“I was abominably pompous with Wyler, who detested me quite rightly,” Olivier confided years later. “I was so conceited. I thought I knew all about acting. I thought I knew all about films. I thought I knew all about the art of the craft.
“I didn’t, and it took Wyler to bully it out of me.”
And that’s exactly what happened. Every time Olivier got on his high horse, Wyler knocked him off while the cast and crew looked on. Accustomed to working on the stage and casting his performances to the last seat in the balcony, Olivier was over-emoting. He had to be taught to tone it down.
“I want it better,” was Wyler’s constant refrain.
Over several months Wyler – though a savvy combination of nastiness and fatherly instruction (he was a one-man good cop/bad cop routine) – brought his leading man down to earth and showed him the mechanics of movie acting.
For the rest of his life Olivier credited Wyler with opening his eyes to the subtleties of film acting, and that thereafter he felt cinema was the equal of the stage.
Five years later when Olivier was planning to star in a film version of Shakespeare’s Henry V, he asked Wyler to direct it. Wyler replied that Olivier was himself capable of directing the film.
He was right. Henry V was a triumph, winning Oliver an honorary Oscar “for his outstanding achievement as actor, producer and director in bringing Henry V to the screen.”
During the making of Wuthering Heights Wyler also had to run interference with a meddling producer. Goldwyn complained that Olivier looked too dirty and scruffy, not nearly romantic enough.
Wyler responded that Olivier was playing a stable boy, for crying out loud. Later, when Heathcliffe rises to become the master of the estate, there would be plenty of time for snappy clothes and good grooming.
On one sticking point, however, the producer had his way. Goldwyn was frustrated because the film ends with Heathcliffe dying, Cathy having passed on many years before.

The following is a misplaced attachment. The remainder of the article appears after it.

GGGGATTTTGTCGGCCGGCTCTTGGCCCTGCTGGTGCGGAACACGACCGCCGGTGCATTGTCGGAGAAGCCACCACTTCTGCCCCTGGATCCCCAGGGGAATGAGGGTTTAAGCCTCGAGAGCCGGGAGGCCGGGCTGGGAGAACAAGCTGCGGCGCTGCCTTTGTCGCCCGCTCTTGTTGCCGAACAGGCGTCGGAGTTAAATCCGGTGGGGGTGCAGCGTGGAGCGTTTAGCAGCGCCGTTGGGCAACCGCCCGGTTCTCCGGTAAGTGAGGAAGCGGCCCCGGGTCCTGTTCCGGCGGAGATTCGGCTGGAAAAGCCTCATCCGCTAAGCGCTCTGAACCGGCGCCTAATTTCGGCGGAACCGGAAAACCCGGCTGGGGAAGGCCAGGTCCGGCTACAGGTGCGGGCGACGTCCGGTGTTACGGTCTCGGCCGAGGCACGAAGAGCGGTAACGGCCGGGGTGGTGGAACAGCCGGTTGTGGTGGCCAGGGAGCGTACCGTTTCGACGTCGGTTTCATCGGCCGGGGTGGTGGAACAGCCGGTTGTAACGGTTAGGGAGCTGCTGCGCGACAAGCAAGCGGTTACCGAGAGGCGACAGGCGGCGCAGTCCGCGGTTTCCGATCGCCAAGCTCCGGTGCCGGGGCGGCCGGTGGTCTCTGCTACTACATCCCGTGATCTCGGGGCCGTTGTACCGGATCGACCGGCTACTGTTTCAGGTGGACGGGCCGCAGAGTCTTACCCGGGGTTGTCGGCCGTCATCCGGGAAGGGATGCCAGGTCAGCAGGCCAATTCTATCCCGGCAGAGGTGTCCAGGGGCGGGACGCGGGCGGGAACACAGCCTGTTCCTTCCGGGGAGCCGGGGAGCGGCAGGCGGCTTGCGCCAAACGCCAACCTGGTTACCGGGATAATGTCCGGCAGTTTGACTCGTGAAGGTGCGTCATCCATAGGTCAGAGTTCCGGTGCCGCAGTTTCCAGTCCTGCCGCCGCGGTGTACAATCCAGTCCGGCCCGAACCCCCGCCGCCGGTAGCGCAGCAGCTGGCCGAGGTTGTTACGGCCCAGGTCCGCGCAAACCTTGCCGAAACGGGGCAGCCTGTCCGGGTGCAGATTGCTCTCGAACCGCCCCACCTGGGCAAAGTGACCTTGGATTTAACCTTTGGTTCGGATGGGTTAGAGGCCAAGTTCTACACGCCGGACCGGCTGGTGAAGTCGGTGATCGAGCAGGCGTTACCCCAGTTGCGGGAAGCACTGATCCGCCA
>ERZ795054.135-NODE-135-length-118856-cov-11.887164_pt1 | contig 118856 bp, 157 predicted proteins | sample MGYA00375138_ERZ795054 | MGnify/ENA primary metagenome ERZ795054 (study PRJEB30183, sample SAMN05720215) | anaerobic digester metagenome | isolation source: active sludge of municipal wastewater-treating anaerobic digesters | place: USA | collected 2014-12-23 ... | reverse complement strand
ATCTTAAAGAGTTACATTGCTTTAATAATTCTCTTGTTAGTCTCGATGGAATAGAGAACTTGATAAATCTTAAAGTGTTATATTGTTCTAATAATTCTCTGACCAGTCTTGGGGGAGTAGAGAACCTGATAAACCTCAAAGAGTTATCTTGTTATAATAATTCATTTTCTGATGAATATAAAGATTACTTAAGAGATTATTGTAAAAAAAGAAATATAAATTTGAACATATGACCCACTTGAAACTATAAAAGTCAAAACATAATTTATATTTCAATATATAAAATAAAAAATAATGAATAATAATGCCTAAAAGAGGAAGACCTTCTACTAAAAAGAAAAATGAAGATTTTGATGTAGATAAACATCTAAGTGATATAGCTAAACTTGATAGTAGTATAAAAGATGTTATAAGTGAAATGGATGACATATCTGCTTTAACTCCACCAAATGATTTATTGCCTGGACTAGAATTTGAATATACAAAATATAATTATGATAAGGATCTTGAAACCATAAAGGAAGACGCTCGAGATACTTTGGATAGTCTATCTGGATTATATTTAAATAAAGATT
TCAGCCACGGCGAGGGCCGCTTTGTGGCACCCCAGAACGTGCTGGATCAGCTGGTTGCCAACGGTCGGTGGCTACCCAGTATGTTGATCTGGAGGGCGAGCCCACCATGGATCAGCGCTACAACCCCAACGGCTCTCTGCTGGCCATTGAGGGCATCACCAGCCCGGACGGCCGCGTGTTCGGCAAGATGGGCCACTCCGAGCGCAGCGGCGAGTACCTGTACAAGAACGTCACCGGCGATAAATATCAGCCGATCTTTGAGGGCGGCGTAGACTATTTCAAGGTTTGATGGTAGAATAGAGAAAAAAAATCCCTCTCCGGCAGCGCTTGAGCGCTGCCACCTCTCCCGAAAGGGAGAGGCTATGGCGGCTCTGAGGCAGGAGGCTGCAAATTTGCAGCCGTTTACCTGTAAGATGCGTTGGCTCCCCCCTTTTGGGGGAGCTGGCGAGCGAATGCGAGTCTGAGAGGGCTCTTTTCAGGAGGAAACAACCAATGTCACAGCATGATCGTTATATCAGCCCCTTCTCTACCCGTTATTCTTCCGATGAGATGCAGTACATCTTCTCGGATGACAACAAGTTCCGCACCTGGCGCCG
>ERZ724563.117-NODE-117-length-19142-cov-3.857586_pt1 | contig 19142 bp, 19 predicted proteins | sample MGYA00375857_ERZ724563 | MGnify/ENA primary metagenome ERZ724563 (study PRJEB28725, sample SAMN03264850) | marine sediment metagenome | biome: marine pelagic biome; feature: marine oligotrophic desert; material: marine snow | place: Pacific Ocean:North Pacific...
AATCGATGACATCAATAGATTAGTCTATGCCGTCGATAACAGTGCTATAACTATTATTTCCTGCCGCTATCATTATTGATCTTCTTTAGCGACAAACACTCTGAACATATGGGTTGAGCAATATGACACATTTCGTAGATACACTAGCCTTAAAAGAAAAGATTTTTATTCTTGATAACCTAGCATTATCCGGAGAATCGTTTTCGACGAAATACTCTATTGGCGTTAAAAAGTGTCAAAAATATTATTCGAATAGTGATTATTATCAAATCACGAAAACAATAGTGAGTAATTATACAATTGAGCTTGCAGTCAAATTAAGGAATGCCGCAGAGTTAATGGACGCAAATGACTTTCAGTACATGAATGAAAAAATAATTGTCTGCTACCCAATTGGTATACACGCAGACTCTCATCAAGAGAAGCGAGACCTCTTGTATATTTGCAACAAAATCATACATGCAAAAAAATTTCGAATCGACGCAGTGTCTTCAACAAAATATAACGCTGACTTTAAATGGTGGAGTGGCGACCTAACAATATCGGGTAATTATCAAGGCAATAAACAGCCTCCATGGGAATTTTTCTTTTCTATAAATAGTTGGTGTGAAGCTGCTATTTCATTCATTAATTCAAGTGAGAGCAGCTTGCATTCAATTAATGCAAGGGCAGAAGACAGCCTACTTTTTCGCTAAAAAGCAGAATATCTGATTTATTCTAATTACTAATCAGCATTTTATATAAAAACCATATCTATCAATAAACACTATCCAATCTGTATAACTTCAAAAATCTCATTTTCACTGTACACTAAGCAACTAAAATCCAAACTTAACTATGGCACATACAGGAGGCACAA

“I don’t want to look at a corpse during the fadeout,” Goldwyn protested. He asked Wyler to shoot a final scene in which Cathy and Heathcliffe would be reunited in heaven.
Appalled by the cheesiness of the suggestion, Wyler refused.
But Goldwyn had the final say. After Wyler had left the production, he ordered an underling to shoot the “heaven” scene, using two stand-ins to play Heathcliff and Cathy. With their backs to the camera they climb a hill of heather, hand in hand.
Wuthering Heights was released in 1939, widely regarded as the best year in Hollywood history. It faced major competition for the Oscars that year – Stagecoach, Gone With the Wind, Mr. Smith Goes to Washington, The Wizard of Oz, Ninotchka – but earned a slew of nominations, including best picture, director, and actor. Its only win, though, was for Gregg Toland’s cinematography.
But it cemented Wyler’s place as one of the most versatile directors in town. Over the next 30 years he would turn out cinema landmarks like Mrs. Miniver, The Heiress, The Little Foxes, The Best Years of Our Lives, The Children’s Hour, Roman Holiday, Ben-Hur, and Funny Girl.
Other films in the series “Hollywood’s Greatest Year, 1939: Great Adaptations”
Saturdays at 1:30 p.m.:
- February 1: The Man in the Iron Mask (1939) Not Rated
- February 8: The Hunchback of Notre Dame (1939) Not Rated
- February 15: Wuthering Heights (1939) Not Rated
- February 22: Gulliver’s Travels (1939) Not Rated
Admission to these films is free.
About the Author
Robert W. Butler is a lifelong Kansas City area resident, a graduate of Shawnee Mission East High School and the William Allen White School of Journalism at the University of Kansas. For several decades he was the movie editor of the Kansas City Star; he now writes a movie-themed blog at butlerscinemascene.com. He joined the Library's Public Affairs team in 2012.